"Although it’s easy to criticize local government staffers for the sprawling patterns that continue to predominate in the suburbs, as I did in the prior installment, and have in earlier writings—there’s plenty of blame to go around," says Katz. "If one is looking for a villain, I might point also to the leadership of the New Urbanism movement for its failure (with some notable recent exceptions) to engage local government on its own terms."
"Unfortunately, it’s a blind spot that’s every bit as pernicious as the one I described in the prior installment that exists among local government planners. It may even be more so, because as new urbanists, we possess the understanding and skills to address, and possibly solve, many of the chronic planning problems that local governments struggle with on a daily basis."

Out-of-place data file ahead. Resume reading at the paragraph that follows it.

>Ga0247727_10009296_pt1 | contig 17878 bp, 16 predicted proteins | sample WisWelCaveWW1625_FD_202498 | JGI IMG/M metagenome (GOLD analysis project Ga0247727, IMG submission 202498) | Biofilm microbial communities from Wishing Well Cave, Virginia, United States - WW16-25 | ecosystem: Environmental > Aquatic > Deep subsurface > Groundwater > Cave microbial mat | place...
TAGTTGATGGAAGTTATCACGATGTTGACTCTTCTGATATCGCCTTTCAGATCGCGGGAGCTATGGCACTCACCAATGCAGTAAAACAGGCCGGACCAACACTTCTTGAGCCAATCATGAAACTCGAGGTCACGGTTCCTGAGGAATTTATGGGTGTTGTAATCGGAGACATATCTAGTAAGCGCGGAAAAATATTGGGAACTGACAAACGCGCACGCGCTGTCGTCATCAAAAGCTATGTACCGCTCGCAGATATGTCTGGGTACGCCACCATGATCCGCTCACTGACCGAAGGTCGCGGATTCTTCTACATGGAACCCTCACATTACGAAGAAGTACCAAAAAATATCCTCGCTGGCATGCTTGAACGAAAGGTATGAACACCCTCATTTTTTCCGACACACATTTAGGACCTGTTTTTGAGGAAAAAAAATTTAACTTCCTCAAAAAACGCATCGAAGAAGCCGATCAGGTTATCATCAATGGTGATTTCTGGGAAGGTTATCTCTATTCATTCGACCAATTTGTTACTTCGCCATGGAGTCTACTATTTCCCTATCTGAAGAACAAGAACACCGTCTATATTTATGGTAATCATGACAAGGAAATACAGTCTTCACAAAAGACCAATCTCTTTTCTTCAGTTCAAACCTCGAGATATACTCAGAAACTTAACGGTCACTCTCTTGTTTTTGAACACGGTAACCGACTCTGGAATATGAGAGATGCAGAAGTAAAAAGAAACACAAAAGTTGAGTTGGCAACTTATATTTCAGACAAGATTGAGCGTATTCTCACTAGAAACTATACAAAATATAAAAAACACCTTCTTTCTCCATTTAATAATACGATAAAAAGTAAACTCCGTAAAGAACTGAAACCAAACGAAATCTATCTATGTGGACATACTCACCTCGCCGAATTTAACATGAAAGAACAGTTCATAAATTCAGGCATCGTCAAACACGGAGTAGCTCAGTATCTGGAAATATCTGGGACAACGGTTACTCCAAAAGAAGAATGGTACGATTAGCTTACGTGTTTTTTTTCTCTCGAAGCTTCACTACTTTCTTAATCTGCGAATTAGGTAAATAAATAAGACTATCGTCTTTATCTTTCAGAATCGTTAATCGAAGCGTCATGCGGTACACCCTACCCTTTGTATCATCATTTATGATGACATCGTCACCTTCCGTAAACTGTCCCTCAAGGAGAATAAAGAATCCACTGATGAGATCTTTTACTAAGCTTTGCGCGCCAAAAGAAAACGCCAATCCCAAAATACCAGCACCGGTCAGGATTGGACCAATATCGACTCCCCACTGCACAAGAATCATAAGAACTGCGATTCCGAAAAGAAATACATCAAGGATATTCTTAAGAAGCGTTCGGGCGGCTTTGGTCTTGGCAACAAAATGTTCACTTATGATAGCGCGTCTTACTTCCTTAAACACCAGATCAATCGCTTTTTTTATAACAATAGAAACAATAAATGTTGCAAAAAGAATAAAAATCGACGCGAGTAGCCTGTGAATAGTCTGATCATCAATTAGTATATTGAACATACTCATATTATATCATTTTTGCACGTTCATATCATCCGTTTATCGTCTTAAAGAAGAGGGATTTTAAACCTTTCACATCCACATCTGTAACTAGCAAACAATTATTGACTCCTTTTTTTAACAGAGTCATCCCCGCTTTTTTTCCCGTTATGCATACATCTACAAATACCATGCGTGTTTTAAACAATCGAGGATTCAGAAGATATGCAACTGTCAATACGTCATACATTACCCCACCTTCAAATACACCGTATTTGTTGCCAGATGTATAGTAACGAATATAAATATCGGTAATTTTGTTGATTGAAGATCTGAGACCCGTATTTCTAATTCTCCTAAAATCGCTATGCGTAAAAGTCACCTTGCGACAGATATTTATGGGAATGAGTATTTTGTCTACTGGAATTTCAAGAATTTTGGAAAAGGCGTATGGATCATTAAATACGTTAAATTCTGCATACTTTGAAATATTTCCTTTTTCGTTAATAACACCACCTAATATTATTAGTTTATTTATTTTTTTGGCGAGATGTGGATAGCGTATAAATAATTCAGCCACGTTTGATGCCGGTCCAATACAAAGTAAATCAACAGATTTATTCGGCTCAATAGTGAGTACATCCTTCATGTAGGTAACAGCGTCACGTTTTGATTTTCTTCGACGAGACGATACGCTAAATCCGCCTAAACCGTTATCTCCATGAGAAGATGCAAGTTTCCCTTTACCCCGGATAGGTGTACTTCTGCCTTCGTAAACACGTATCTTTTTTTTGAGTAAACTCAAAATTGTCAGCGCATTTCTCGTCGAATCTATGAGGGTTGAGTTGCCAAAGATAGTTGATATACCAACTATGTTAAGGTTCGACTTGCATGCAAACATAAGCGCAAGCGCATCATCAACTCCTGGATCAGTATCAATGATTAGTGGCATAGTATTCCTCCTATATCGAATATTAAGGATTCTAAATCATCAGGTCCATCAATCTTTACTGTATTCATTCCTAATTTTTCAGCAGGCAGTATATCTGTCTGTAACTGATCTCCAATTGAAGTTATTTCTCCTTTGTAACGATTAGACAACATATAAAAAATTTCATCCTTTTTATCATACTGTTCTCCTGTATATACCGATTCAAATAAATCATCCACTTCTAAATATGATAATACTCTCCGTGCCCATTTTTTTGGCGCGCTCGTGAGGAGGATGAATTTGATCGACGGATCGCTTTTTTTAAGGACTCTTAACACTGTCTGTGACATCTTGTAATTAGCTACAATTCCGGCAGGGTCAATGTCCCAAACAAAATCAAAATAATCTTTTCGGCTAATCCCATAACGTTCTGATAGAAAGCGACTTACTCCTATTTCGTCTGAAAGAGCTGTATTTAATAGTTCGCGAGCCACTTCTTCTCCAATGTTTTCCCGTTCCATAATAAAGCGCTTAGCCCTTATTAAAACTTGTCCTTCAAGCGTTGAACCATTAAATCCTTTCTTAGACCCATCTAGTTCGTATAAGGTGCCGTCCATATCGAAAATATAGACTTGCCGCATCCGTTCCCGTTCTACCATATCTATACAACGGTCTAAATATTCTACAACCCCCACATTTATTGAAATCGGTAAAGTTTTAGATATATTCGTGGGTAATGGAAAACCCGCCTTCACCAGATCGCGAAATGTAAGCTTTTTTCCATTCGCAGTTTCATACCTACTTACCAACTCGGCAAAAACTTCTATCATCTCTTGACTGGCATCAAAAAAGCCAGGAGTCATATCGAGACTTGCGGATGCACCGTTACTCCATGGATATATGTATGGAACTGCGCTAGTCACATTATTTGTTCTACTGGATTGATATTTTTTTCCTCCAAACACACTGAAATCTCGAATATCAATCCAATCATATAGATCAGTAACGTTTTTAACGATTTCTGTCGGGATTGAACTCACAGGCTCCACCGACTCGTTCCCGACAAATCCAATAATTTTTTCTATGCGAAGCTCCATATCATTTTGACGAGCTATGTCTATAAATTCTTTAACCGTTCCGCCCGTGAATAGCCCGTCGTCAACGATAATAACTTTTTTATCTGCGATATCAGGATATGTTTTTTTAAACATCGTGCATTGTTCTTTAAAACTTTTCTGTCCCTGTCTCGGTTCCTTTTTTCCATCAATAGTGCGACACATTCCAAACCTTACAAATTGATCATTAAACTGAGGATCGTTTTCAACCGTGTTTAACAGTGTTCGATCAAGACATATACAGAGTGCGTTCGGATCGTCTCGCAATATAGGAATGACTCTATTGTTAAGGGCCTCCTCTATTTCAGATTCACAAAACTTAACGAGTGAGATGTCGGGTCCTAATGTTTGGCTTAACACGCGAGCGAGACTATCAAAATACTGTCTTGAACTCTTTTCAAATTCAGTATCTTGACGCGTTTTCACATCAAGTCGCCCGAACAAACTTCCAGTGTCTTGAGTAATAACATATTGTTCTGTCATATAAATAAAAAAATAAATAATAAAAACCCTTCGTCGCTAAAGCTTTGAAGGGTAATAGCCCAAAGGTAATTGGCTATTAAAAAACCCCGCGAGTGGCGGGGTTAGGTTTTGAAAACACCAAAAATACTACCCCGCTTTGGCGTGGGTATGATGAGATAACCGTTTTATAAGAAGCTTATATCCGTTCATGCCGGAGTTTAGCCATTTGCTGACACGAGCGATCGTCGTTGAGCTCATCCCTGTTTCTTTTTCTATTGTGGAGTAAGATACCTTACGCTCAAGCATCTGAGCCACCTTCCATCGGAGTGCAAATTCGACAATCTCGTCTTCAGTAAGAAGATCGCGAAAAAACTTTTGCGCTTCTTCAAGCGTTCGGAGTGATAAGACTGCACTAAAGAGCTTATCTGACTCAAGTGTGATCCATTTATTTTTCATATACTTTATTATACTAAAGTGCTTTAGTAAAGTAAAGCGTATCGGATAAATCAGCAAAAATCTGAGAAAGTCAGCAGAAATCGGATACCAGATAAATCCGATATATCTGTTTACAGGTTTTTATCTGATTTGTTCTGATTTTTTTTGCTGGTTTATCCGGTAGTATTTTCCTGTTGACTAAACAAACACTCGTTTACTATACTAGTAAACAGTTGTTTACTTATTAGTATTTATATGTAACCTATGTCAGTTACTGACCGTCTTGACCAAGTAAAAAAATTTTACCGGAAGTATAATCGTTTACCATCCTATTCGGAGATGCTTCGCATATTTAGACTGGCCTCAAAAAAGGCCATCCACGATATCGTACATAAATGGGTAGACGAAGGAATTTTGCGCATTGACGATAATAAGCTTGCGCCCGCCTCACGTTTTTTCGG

"Twenty years into this endeavor, I’m coming to realize that New Urbanism (and its cousin Smart Growth) really needs its own policy framework if the larger ambitions of these interrelated movements are to be realized," Katz asserts. "It will be tedious and difficult work, but it has to happen if the New Urbanism is to be more than a minor footnote in a mostly sprawl-bound future; It will also require the engagement of people with both the knowledge of the current local government system (and its 88,000 different municipal variants around the nation) and that of current New Urbanism practice."